female delivering video conferencing tips at blackboard

Videoconferencing: How to Embrace This Mostly Hated Technology

Colleague #1: Hey, did you hear we’ve got a mandatory videoconference tomorrow?

Colleague #2: Oh No, I’d rather have a root canal!

We’ve all been there. 

Sometimes easier is also harder. Videoconferencing fits the bill. While on the surface, “meeting” with people via video technology rather than having them gather in one place seems far easier. But as you likely know, videoconferencing is rife with its own challenges. I was reminded of this recently as I hosted a training session with people from various parts of the world.

The business development training session I was delivering was important, valuable, and challenging just by the nature of the content. Adding video conferencing upped the challenge quotient! Not having everyone in the same room to play off one another reduced the spontaneity of debate. I had to be wary that the presentation didn’t become unidirectional with me doing all the talking. I also had to understand that videoconferencing requires the leader, in this case me, to be hyper-alert to people losing interest. I’m sure you’ve seen people blankly stare into their screens with the enthusiasm of a mortician. Worse, a distracted one. You run the risk of coming across like the teacher in Ferris Bueller’s Day, “Bueller?, Bueller?, Bueller…?” 

Why People Hate Videoconferencing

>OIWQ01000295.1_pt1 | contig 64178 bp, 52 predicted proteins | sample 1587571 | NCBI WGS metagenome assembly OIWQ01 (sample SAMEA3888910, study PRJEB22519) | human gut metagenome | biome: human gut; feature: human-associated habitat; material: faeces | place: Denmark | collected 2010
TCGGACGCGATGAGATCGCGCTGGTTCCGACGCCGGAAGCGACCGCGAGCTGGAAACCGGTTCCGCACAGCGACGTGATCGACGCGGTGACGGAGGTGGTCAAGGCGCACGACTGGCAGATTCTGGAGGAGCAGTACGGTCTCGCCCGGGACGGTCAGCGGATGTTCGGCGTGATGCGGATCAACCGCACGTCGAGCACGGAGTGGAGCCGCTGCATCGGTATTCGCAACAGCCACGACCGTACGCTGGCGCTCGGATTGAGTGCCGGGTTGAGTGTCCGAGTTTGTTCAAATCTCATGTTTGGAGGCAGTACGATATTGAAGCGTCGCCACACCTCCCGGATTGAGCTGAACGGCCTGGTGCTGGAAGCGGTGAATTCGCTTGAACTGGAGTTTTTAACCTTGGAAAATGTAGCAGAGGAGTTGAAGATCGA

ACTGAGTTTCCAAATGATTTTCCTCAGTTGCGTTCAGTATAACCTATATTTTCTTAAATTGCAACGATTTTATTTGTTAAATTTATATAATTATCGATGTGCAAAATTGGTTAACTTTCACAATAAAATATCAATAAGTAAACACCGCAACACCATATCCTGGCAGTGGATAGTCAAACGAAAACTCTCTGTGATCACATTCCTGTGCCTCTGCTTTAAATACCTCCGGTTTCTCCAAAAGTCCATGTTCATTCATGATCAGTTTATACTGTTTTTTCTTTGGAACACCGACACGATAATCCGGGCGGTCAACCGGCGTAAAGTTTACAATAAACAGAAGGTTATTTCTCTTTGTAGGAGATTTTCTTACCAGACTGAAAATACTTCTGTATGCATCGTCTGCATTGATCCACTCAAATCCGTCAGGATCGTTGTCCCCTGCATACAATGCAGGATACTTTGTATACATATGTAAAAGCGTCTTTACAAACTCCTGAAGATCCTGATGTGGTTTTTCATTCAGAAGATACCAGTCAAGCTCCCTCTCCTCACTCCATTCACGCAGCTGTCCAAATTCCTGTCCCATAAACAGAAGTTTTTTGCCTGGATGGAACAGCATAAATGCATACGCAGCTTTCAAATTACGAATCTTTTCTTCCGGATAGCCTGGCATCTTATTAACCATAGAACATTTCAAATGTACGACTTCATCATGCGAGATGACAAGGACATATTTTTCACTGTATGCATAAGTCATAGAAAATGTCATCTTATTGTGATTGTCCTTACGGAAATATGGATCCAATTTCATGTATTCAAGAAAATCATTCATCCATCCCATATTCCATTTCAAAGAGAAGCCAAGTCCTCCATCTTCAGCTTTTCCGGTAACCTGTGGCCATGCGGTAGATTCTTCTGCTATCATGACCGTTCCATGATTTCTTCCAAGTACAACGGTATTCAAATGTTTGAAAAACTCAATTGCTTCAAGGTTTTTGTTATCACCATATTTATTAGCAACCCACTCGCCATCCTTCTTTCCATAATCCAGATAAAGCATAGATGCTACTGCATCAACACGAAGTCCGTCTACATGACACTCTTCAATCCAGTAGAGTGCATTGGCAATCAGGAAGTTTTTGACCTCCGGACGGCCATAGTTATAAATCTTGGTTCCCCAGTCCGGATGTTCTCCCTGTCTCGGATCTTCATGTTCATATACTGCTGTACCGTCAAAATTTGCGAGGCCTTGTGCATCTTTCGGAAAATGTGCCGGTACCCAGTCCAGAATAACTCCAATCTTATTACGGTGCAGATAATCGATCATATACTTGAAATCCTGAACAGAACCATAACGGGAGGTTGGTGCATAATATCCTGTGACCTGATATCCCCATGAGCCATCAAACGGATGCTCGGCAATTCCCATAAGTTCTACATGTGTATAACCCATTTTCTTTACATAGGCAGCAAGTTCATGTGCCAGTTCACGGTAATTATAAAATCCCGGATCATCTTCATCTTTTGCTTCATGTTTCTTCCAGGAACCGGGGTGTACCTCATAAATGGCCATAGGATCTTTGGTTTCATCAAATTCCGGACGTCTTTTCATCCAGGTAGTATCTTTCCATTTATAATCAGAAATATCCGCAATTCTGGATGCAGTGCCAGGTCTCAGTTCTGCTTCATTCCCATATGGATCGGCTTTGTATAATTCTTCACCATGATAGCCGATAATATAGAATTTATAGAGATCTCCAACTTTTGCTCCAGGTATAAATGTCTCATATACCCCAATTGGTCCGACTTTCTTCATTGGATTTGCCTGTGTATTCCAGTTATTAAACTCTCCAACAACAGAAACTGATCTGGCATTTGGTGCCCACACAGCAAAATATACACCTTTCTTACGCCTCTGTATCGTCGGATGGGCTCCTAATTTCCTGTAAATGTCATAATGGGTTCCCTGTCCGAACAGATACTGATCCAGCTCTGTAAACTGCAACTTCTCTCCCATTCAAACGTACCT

So many reasons, so little time! As often as videoconferencing is used in today’s connected world, you might think people have accepted it as a normal way of doing business. In my experience, they have not. Why? Here are few excuses people use:

  • I’ve got deadlines to meet, I don’t have time for this
  • I don’t have anything to add to this meeting
  • I don’t care what the outcome is
  • This is “so” not urgent
  • The people in the meeting are the wrong people
  • Can’t this just be put into an email?

But the real reason people hate videoconferencing? Ineffectiveness of the conference leader! People tend to run videoconferences as they would an in-person meeting. And that is a big mistake.

The Key to a Successful Videoconference

As insinuated above, the key is YOU. As the leader, it’s up to you to make the videoconference compelling, interesting, and useful. If you’ve led a session, you know how much pressure this can put on you. However, in the end, whether the meeting is successful and worth the participants’ time falls directly on your shoulders. That’s a heavy load to carry. 

Let’s face it…in-person meetings are better. People are more connected. Distractions are left outside the meeting room. You can more easily interpret body language. You can see if John is checking his texts rather than paying attention! In short, you can read the audience and adjust your presentation on the fly so that you keep their attention. So much harder to do with a videoconference, right?

We can’t ignore, however, that videoconferencing is here to stay. They are far less costly than in-person meetings when you factor in travel expenses and lack of productivity/availability while traveling. Given that, you can host video meetings with far more regularity than in-person meetings. Can you imagine flying everyone in for a weekly check-in? Of course not. So, they do have a place in our current business operations. Let’s just work together to make them better, ok?